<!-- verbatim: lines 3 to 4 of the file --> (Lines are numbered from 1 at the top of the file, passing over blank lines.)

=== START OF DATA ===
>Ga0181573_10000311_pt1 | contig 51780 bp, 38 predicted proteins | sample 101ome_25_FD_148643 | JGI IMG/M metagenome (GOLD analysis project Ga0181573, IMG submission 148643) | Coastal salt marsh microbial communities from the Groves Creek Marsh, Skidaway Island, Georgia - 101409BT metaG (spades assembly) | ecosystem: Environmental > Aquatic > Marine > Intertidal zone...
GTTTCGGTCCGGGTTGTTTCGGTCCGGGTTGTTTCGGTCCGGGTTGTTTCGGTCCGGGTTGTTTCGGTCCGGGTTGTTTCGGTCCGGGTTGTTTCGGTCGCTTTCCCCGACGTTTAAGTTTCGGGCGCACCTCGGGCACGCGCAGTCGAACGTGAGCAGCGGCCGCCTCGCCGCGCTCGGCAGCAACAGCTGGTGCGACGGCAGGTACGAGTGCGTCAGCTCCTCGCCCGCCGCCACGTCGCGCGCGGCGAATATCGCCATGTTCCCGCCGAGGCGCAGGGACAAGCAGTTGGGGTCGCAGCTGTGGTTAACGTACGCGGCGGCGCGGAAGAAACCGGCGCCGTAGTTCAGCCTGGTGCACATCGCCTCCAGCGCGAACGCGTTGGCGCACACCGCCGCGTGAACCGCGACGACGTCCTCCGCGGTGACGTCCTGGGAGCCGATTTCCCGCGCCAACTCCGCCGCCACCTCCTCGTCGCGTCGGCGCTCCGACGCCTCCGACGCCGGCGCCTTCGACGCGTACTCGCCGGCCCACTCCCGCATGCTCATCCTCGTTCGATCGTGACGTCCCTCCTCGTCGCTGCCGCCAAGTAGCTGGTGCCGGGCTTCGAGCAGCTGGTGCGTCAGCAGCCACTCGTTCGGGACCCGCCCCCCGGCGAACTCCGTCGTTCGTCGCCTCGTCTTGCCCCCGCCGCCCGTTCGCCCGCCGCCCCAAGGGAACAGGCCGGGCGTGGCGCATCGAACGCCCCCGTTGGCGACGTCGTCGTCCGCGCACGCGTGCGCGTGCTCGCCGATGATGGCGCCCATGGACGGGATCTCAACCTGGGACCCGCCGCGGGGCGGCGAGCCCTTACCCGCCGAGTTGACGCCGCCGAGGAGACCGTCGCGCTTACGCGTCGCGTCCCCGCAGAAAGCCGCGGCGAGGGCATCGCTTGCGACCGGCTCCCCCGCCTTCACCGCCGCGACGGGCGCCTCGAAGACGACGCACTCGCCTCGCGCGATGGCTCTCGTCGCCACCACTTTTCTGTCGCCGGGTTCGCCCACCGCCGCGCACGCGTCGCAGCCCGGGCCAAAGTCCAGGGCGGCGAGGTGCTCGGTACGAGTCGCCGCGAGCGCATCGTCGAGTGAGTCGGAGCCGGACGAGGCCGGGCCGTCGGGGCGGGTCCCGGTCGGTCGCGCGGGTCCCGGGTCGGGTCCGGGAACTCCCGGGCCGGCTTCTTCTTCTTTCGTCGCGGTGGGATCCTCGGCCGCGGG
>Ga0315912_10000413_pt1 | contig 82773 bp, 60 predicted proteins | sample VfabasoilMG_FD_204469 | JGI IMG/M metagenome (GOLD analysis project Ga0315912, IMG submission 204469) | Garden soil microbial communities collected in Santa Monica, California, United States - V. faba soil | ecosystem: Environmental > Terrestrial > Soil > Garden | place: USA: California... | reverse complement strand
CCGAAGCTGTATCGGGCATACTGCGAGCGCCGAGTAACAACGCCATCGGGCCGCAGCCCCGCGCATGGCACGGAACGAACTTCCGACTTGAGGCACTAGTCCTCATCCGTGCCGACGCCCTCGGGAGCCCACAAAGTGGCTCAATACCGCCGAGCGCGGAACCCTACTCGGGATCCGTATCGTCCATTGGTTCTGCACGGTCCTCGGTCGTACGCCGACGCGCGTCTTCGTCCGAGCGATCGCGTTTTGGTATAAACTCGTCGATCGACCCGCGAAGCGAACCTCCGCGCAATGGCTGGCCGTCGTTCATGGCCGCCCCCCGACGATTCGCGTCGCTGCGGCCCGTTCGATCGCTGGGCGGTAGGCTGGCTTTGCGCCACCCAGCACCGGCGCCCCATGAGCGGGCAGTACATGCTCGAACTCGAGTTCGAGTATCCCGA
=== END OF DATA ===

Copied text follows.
>Ga0315912_10000413_pt1 | contig 82773 bp, 60 predicted proteins | sample VfabasoilMG_FD_204469 | JGI IMG/M metagenome (GOLD analysis project Ga0315912, IMG submission 204469) | Garden soil microbial communities collected in Santa Monica, California, United States - V. faba soil | ecosystem: Environmental > Terrestrial > Soil > Garden | place: USA: California... | reverse complement strand
CCGAAGCTGTATCGGGCATACTGCGAGCGCCGAGTAACAACGCCATCGGGCCGCAGCCCCGCGCATGGCACGGAACGAACTTCCGACTTGAGGCACTAGTCCTCATCCGTGCCGACGCCCTCGGGAGCCCACAAAGTGGCTCAATACCGCCGAGCGCGGAACCCTACTCGGGATCCGTATCGTCCATTGGTTCTGCACGGTCCTCGGTCGTACGCCGACGCGCGTCTTCGTCCGAGCGATCGCGTTTTGGTATAAACTCGTCGATCGACCCGCGAAGCGAACCTCCGCGCAATGGCTGGCCGTCGTTCATGGCCGCCCCCCGACGATTCGCGTCGCTGCGGCCCGTTCGATCGCTGGGCGGTAGGCTGGCTTTGCGCCACCCAGCACCGGCGCCCCATGAGCGGGCAGTACATGCTCGAACTCGAGTTCGAGTATCCCGA